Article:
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Wednesday, June 07, 2006

Childhood Writings and Borrowing Characters

I can't ever remember not making up and writing stories. Until the mice got ahold of it, my parents kept a copy of a story I wrote when I was four: Judy and the Four Bears. James Joyce had nothing on my stream of consciousness writing.

Looking back now, I have to laugh about how heavily derivative my writing was for most of my early years. I borrowed characters and setting with complete disregard for copyright or trademark. If there was a character I liked in a book and the author wasn't writing anything more, then I would. Movies? Television? Sure, they were all fair game.

So I always feel a certain strum of recognition when I read about authors who are willing to admit that they did similar things as children. Granted, authors such as Kathy Lynn Emerson have long since outgrown their derivative writing and blossomed into writers with great creativity and success, but I still appreciate that they played with writing when they were young.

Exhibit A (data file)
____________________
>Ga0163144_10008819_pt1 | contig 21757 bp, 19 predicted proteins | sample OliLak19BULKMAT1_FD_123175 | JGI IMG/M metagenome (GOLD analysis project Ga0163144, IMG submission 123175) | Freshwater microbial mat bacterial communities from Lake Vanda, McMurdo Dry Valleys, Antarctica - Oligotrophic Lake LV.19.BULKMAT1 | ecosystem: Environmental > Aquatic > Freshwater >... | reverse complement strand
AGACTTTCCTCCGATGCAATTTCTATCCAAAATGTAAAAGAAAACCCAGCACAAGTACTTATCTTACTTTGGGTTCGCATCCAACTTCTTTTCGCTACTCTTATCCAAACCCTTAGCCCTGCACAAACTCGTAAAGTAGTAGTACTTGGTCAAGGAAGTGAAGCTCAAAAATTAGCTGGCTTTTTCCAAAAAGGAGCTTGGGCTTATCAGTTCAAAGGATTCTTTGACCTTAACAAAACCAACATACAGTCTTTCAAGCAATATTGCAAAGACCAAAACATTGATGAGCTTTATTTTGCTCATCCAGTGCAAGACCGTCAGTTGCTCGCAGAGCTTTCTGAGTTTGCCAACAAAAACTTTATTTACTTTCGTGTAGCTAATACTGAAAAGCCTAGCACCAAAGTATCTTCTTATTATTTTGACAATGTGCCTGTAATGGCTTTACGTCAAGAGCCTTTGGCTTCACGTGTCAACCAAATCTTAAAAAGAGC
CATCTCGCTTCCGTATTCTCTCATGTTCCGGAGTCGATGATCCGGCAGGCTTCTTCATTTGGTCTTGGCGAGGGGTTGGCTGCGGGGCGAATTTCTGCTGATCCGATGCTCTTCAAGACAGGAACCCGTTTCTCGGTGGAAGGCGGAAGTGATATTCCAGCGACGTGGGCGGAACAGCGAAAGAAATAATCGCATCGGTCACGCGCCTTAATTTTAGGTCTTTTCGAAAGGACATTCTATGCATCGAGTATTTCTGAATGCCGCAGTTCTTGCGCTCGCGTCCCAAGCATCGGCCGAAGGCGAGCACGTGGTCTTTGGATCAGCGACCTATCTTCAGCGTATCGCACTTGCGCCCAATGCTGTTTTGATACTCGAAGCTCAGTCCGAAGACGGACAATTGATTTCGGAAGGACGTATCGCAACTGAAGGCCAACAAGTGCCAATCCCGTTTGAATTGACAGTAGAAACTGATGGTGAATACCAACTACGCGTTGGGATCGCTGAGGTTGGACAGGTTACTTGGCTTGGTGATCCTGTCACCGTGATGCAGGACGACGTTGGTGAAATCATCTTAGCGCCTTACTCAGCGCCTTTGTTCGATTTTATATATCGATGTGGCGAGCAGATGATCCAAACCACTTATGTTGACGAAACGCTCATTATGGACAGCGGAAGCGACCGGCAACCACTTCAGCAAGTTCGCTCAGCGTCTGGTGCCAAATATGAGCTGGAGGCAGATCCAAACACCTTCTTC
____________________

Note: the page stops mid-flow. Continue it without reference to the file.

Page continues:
Emerson even credits her early writing as giving her the ease now with switching genres. She's a writer who has written mysteries, romances, biographies, and children's books.

I happened across her for the first time when she contributed a short story to a collection entitled Much Ado About Murder, edited by Anne Perry. In that story she once again borrowed characters of another's creation and gave them her own unique spin in what was an utterly delightful story. She brought us Shakespeare's Beatrice and Benedict from Much Ado About Nothing after they've been married for a while. We see that they are still as passionate and witty as ever as they apply their intellect to a murder mystery.

It was a good read amongst the many good stories in that collection and I'm glad that I found her. She's definitely a writer I'd like to read more of.


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